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Coronavirus restrictions closed Canberra universities, and it's affecting industries around the world

Editor's Note: This story features RIPE team member Tory Clarke, who shares how the COVID-19 pandemic has impacted her work. 

When the announcement was made to close Canberra's university campuses last month to mitigate the spread of coronavirus, it was a welcome step in the fight against infection.

The Australian National University (ANU) alone is home to thousands of students and staff, all who might have unintentionally passed on the virus while at work or study.

But the decision to close campuses posed an unexpected challenge for those who rely on laboratories and on-site equipment to conduct their research.

It did not simply halt tutorials and meetings; it paused projects that relate to a wide range of industries around Australia and the world.

Now, academics in fields such as medicine, chemistry, education and biology are scrambling to find the best ways to conduct their work from the confines of home.

And, for many of them, it is the second set back this year, after January's catastrophic hailstorm destroyed greenhouses and the projects they were housing.

'Truly heartbreaking for me as a scientist'

Biology researcher Richard Poire-Lassus from the ANU's Australian Plant Phenomics Facility (APPF) said the last month had been "very difficult" for the department.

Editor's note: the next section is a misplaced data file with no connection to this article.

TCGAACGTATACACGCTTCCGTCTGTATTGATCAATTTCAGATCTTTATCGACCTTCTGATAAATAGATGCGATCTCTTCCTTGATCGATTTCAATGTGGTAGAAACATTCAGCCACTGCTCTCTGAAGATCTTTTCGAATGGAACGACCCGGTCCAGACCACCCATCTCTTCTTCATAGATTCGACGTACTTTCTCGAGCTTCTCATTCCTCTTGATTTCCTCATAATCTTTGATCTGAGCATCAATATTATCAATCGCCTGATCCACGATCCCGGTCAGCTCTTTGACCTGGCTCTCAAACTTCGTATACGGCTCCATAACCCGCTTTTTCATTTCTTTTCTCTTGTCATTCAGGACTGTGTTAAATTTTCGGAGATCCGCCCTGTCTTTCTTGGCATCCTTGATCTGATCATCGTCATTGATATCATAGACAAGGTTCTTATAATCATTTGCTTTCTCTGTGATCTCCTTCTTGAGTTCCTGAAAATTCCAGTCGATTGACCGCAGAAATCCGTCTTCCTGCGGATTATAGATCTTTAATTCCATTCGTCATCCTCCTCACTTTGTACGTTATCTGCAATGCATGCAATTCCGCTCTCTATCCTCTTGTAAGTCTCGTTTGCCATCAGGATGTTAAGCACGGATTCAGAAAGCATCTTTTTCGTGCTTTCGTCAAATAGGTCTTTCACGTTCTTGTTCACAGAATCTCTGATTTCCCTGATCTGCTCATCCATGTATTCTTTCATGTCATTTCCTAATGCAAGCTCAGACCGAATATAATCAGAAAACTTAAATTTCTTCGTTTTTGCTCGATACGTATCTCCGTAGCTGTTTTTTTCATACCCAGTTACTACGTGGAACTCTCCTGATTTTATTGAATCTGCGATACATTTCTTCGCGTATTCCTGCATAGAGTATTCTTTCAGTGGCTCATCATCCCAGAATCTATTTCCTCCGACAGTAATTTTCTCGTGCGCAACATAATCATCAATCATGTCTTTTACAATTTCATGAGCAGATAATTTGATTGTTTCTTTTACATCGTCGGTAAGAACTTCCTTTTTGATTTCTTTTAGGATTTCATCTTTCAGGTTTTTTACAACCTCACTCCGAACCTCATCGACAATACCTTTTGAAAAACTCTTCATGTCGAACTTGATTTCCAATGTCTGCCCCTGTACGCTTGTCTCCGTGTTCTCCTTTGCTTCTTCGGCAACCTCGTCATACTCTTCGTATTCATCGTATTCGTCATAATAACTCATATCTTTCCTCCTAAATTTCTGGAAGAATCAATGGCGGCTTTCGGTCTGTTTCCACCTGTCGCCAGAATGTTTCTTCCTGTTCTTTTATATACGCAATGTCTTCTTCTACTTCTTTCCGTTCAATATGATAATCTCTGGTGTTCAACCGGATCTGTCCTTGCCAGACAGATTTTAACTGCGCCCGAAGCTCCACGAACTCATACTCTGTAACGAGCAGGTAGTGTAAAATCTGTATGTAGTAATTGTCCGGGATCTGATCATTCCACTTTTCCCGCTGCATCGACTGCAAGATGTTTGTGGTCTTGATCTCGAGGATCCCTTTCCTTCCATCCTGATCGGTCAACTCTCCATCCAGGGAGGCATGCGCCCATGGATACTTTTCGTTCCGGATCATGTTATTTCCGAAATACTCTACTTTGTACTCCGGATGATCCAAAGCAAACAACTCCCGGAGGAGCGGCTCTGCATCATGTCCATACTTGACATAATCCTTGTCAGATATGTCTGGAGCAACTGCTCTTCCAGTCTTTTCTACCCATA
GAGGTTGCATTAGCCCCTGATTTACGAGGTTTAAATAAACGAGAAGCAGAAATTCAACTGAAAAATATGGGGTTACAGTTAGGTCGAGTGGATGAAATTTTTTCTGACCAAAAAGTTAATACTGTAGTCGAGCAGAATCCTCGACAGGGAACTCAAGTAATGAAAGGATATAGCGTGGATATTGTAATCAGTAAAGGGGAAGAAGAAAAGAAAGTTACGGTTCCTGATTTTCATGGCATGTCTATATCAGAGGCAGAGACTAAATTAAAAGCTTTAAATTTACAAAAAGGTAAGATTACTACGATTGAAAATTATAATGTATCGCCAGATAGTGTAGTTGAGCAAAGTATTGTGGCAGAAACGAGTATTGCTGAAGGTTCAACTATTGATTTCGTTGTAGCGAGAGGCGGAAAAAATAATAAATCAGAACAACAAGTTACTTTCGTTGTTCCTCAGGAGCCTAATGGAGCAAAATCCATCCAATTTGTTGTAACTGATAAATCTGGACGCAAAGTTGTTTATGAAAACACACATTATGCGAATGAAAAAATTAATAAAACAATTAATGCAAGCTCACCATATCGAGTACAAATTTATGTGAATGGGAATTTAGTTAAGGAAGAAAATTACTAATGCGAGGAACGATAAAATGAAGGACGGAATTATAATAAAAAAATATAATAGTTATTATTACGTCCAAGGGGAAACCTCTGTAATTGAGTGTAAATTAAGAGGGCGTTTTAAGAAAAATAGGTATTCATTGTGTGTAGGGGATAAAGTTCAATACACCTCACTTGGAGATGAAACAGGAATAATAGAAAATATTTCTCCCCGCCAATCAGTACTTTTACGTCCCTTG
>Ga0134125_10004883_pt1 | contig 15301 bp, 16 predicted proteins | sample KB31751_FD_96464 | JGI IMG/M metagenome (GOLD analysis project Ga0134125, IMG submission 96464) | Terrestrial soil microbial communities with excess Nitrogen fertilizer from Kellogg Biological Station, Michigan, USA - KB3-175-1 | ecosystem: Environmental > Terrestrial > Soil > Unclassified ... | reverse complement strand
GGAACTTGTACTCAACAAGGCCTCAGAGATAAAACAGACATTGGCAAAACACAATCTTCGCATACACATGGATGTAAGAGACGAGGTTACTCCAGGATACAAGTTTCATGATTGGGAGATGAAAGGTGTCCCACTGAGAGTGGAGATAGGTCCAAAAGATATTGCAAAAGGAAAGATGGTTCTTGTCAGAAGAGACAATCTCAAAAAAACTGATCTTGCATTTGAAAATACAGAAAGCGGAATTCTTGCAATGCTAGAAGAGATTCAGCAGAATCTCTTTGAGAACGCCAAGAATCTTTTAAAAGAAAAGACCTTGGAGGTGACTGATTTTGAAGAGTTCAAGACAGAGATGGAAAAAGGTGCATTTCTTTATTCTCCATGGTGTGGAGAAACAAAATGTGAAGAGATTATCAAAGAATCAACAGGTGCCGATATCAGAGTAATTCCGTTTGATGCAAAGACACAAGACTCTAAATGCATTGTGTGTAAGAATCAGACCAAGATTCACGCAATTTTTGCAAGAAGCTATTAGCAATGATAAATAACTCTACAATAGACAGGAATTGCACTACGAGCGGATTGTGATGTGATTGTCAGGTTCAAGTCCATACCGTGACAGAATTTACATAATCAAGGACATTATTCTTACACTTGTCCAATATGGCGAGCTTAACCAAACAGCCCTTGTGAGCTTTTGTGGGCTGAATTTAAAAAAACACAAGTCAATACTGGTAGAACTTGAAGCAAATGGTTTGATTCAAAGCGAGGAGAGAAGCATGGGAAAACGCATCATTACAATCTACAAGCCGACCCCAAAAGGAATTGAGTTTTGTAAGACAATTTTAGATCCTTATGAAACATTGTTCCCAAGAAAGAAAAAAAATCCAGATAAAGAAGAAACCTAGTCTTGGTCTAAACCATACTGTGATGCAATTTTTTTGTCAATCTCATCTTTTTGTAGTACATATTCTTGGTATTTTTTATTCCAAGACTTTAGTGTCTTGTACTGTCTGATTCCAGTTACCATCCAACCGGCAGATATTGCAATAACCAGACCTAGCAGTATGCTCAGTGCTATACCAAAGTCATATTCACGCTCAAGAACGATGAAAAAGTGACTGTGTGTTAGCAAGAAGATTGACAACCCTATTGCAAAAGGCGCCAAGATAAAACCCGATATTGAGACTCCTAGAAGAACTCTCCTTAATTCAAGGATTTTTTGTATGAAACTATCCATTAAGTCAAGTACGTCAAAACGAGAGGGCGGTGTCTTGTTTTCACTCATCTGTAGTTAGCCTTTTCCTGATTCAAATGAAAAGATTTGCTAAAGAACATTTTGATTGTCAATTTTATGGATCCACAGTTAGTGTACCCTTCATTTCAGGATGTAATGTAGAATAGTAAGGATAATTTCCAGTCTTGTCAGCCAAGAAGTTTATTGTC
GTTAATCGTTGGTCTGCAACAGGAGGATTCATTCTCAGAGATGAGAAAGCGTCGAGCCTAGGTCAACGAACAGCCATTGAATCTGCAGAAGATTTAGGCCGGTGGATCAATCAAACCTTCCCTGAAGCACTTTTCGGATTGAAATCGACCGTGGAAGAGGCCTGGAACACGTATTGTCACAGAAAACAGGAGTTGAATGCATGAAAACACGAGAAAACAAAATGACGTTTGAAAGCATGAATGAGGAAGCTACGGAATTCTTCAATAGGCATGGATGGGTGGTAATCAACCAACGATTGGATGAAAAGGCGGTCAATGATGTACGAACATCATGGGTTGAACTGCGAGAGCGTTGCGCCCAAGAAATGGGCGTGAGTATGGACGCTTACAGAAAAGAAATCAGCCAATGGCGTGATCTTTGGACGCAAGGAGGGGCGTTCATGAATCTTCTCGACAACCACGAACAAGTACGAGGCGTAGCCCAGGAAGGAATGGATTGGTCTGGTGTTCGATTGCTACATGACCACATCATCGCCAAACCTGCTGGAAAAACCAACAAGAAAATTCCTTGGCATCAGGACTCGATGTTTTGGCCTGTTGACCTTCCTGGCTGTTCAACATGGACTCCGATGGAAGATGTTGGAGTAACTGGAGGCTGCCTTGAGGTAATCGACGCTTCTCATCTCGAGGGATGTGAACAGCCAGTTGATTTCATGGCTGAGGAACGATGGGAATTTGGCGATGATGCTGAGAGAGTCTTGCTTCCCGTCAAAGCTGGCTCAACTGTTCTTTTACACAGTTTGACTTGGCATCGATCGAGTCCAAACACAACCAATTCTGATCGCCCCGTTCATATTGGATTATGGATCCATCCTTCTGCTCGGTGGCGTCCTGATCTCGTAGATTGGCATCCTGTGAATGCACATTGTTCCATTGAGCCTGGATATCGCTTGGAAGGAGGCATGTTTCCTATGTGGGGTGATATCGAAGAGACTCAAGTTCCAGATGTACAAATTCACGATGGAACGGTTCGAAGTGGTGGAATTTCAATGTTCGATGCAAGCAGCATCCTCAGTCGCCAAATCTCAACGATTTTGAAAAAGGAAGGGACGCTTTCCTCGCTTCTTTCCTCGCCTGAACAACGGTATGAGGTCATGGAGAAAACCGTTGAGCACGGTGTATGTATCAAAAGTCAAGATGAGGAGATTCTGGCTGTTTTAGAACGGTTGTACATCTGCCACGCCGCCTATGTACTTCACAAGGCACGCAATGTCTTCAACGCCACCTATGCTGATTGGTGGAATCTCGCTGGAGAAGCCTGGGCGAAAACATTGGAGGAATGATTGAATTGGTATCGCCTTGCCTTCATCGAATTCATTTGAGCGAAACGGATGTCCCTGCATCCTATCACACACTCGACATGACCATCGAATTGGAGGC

Like many other researchers, Dr Poire-Lassus was forced to throw away experiments he had been carefully growing since being hit by the January hailstorm.

"The APPF has worked with ANU and CSIRO to relocate critical plants and experiments from the 100-plus destroyed glasshouses to our indoor infrastructure," he said.

"ANU scientists were still licking their wounds, only to be asked to discard all the plants they managed to save from the hailstorm and many more.

"This was truly heartbreaking for me as a scientist."

Material from biology experiments had to be thrown away when the ANU shut down.(Supplied)
Material from biology experiments had to be thrown away when the ANU shut down. 

Dr Poire-Lassus said that some of the research underway in early March will take up to a year to re-grow, while some will never be completed.

Nevertheless, he is supportive of the measures taken to protect the Canberra community.

"We can only praise the prompt and effective measures taken by ANU to flatten the curve, and the APPF has done everything possible to mitigate the effects of the shutdown on the plant science community," he said.

Closure impacts Ghana, Nigeria

For Dr Tory Clarke, another biologist, the impact does not simply stall her work as an early-career researcher — it will have flow-on effects that hamper the financial development of people in countries such as Ghana and Nigeria.

Focusing on a variety of crops, Dr Clarke's work aims to improve yields in a bid to accelerate financial growth for those working the land in developing nations.

"I'm part of this international project that's basically trying to engineer plants to be better at growing the food that we eat," Dr Clarke explained.

"[Our] funding stipulates that any technology that we produce will then become available to small holder farmers in countries in Africa.

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